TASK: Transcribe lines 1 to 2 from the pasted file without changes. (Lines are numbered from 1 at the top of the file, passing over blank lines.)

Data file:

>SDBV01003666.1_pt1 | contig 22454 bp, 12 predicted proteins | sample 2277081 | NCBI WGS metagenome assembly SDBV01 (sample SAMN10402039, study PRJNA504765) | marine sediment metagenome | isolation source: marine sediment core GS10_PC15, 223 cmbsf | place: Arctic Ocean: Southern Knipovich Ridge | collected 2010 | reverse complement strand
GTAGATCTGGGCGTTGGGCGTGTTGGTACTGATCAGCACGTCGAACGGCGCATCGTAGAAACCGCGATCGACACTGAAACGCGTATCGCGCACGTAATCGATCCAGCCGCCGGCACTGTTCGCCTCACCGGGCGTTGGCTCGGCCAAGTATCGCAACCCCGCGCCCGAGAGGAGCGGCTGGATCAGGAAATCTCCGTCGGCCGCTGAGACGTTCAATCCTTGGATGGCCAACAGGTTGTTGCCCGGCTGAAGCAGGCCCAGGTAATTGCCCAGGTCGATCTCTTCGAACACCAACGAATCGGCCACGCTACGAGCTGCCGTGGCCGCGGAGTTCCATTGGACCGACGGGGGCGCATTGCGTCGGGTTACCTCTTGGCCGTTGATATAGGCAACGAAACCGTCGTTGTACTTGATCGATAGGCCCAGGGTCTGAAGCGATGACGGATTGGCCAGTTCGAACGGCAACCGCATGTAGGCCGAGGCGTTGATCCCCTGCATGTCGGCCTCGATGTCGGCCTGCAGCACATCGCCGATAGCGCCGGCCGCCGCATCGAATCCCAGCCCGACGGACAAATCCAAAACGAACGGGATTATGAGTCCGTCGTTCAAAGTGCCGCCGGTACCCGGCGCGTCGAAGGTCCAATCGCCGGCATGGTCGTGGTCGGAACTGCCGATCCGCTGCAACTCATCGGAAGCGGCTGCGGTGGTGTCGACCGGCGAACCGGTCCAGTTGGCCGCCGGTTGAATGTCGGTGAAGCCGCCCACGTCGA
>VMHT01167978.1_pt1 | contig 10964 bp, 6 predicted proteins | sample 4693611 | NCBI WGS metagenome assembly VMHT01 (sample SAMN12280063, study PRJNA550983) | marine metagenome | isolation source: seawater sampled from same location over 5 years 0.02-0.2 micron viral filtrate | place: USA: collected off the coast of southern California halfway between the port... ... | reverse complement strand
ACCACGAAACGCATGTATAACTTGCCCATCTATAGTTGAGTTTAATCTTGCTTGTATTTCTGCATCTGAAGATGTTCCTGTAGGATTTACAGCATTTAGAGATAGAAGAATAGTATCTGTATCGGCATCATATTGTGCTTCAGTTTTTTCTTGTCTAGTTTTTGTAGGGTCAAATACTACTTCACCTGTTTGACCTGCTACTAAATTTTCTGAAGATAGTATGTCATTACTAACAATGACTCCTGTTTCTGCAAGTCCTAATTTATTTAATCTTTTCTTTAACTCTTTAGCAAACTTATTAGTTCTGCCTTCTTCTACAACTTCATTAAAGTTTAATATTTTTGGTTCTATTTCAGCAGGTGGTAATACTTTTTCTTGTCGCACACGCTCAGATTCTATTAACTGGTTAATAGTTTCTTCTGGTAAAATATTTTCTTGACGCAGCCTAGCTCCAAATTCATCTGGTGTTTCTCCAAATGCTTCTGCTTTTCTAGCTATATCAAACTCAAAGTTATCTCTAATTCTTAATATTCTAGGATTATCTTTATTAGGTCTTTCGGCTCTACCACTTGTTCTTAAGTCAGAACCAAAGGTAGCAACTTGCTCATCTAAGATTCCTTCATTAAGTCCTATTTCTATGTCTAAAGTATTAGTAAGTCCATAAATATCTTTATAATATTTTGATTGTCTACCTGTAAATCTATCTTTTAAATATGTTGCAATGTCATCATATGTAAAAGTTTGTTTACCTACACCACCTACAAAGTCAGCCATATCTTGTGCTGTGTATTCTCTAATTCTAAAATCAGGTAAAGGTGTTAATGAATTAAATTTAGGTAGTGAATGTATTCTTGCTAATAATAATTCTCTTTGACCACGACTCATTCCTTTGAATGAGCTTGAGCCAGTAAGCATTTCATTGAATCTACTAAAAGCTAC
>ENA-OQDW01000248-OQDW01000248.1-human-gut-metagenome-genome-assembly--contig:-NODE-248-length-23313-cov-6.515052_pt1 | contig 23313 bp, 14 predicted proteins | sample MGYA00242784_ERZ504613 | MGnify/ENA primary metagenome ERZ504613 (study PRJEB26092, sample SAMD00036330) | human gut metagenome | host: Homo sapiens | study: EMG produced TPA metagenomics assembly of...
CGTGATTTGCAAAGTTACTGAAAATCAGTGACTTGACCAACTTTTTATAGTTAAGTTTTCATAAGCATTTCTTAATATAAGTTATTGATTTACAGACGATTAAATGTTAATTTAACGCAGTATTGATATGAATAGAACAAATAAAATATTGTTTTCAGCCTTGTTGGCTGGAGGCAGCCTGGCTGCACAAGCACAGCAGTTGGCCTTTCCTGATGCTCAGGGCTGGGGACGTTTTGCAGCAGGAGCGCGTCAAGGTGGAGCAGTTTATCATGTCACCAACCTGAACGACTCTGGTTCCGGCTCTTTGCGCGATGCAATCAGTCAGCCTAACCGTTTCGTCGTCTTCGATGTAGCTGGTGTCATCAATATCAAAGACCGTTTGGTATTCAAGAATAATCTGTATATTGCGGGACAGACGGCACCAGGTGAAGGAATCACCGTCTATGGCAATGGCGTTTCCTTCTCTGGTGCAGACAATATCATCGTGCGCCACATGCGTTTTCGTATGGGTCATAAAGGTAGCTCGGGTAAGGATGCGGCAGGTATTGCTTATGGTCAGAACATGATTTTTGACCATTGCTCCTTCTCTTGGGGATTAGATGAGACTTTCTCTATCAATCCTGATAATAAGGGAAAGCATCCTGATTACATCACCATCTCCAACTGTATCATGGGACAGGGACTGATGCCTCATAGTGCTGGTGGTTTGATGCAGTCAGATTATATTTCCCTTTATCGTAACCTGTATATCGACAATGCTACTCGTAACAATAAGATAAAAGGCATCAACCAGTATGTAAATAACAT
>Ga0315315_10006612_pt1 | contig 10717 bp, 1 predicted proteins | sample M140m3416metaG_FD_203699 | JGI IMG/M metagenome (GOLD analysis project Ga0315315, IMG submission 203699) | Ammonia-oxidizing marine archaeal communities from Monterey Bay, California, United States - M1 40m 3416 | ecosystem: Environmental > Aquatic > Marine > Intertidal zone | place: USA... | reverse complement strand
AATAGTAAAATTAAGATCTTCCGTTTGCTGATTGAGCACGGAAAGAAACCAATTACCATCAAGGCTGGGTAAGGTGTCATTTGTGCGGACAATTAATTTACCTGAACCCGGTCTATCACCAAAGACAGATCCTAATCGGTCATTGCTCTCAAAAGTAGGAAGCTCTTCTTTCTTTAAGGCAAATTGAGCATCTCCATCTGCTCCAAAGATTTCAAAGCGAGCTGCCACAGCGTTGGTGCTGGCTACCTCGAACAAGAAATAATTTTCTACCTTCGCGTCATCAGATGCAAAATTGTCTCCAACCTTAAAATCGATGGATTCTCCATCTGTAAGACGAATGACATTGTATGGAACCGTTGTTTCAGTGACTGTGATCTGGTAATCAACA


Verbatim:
>SDBV01003666.1_pt1 | contig 22454 bp, 12 predicted proteins | sample 2277081 | NCBI WGS metagenome assembly SDBV01 (sample SAMN10402039, study PRJNA504765) | marine sediment metagenome | isolation source: marine sediment core GS10_PC15, 223 cmbsf | place: Arctic Ocean: Southern Knipovich Ridge | collected 2010 | reverse complement strand
GTAGATCTGGGCGTTGGGCGTGTTGGTACTGATCAGCACGTCGAACGGCGCATCGTAGAAACCGCGATCGACACTGAAACGCGTATCGCGCACGTAATCGATCCAGCCGCCGGCACTGTTCGCCTCACCGGGCGTTGGCTCGGCCAAGTATCGCAACCCCGCGCCCGAGAGGAGCGGCTGGATCAGGAAATCTCCGTCGGCCGCTGAGACGTTCAATCCTTGGATGGCCAACAGGTTGTTGCCCGGCTGAAGCAGGCCCAGGTAATTGCCCAGGTCGATCTCTTCGAACACCAACGAATCGGCCACGCTACGAGCTGCCGTGGCCGCGGAGTTCCATTGGACCGACGGGGGCGCATTGCGTCGGGTTACCTCTTGGCCGTTGATATAGGCAACGAAACCGTCGTTGTACTTGATCGATAGGCCCAGGGTCTGAAGCGATGACGGATTGGCCAGTTCGAACGGCAACCGCATGTAGGCCGAGGCGTTGATCCCCTGCATGTCGGCCTCGATGTCGGCCTGCAGCACATCGCCGATAGCGCCGGCCGCCGCATCGAATCCCAGCCCGACGGACAAATCCAAAACGAACGGGATTATGAGTCCGTCGTTCAAAGTGCCGCCGGTACCCGGCGCGTCGAAGGTCCAATCGCCGGCATGGTCGTGGTCGGAACTGCCGATCCGCTGCAACTCATCGGAAGCGGCTGCGGTGGTGTCGACCGGCGAACCGGTCCAGTTGGCCGCCGGTTGAATGTCGGTGAAGCCGCCCACGTCGA